IA, and still is being reinforced by scattered to numerous ongoing
convection from north-central Kansas to parts of northern/central MO.
Synoptic models (i.E., NAM, spectral, arw-kf) and
high-res/convection-allowing guidance alike (e.G., Hrrr, until being
forced to by radar-assimilating hot starts) consistently have failed
to depict the breadth and magnitude of convection in this region
overnight. Resulting unfavorable effects on the mass fields and
thermodynamic characteristics north of the boundary likely have been
underplayed by most progs as well.
Some convective/precip reinforcement of this air mass is expected to
persist for a few more hours as the supportive low level jet -- with
associated isentropic lift to level of free convection occurring atop the outflow pool --
only gradually weakens through the remainder of the morning. This
casts more uncertainty on air-mass recovery (especially for
surface-based effective-inflow parcels), and thus severe threat,
with northward extent from the boundary. Slight northward retreat
of the boundary is possible across eastern Kansas and central MO once
the reinforcing precip shifts away and/or dissipates, and favorable
diabatic heating of the boundary layer is expected not only along
and south of the boundary, but somewhat to its north as well.
However, this is south of the stronger flow aloft, and deeper into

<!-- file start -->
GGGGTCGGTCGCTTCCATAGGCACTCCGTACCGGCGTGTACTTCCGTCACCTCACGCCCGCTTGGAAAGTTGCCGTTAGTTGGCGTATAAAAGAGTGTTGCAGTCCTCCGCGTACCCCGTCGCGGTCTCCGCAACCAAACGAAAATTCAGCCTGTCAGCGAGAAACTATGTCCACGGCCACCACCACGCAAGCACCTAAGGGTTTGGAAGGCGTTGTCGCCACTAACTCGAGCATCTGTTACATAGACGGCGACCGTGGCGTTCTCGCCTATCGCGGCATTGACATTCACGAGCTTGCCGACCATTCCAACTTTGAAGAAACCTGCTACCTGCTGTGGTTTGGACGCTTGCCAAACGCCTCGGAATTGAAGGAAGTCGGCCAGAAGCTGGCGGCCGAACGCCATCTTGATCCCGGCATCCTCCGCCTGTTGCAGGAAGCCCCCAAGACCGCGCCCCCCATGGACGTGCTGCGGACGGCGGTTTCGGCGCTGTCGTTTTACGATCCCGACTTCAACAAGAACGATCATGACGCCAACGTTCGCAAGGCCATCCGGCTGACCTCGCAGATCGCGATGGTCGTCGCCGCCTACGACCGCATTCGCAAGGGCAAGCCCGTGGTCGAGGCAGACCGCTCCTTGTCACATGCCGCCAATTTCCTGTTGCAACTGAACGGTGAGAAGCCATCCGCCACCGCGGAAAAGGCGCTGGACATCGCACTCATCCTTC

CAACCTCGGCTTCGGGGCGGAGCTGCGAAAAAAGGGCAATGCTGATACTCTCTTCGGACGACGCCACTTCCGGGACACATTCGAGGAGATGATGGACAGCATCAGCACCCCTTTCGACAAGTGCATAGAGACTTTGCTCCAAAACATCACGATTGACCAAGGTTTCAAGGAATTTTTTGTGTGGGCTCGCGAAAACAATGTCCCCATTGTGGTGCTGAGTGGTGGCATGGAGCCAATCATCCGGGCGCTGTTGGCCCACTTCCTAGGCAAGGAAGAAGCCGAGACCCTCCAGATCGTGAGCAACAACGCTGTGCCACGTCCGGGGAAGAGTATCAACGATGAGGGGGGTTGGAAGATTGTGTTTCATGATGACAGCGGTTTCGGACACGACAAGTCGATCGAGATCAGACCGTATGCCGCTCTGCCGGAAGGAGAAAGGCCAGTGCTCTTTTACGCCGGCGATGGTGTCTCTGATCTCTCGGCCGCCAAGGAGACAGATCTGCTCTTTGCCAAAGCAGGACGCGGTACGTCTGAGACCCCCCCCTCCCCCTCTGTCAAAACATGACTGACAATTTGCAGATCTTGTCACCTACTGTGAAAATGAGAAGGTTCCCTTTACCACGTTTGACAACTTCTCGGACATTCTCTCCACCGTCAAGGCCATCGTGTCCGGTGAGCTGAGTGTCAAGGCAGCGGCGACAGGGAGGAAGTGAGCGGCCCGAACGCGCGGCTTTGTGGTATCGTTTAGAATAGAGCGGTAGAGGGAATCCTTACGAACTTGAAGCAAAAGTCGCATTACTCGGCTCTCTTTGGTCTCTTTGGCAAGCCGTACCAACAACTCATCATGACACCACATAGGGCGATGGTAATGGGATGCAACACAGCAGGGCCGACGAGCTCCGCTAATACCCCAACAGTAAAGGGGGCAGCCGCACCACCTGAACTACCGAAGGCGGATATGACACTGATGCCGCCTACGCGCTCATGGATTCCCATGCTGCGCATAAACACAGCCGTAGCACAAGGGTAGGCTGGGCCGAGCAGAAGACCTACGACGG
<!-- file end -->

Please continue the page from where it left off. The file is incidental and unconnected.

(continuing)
the eml air mass above the boundary layer, than reflected in earlier
outlooks. Given these developments and uncertainties, unconditional
severe probabilities appear reduced overall, but still may be
relatively concentrated near the boundary this afternoon and
evening. More boundary-focused re-introduction of greater
probabilities may be required as mesoscale uncertainties become more
clarified during the day.
Additional/afternoon and evening thunderstorm development near the
outflow boundary may aggregate into one or two southward- to
southeastward-propagating and outflow-driven convective complexes
tonight, potentially affecting parts of the Ozarks and/or
..Central High plains/rockies...
Afternoon convective potential will be tied largely to a combination
of upslope flow/lift and diabatic heating of elevated terrain. The
greatest juxtaposition of low-level lift, buoyancy, moisture and
vertical shear may be for convection moving eastward to
southeastward off the Palmer Divide genesis zone in east-central co,
and into a low-level convergence zone downshear. Forecast soundings
suggest MLCAPE may exceed 1000 j/kg atop a deep/well-mixed boundary
layer, yet still with 50s f surface dew points. Directional shear
(veering with height) in low levels and progged 35-40 kt 500-mb flow
will be more than sufficient for some supercell potential, with
effective-shear magnitudes around 50 kt. Activity may evolve into a
small forward-propagational complex with time and eastward extent
into KS, given the high local and potential for outflow-dominant
Farther north from north-central Colorado and the Cheyenne Ridge Onward,
moisture/Theta-E and buoyancy each will be more limited, though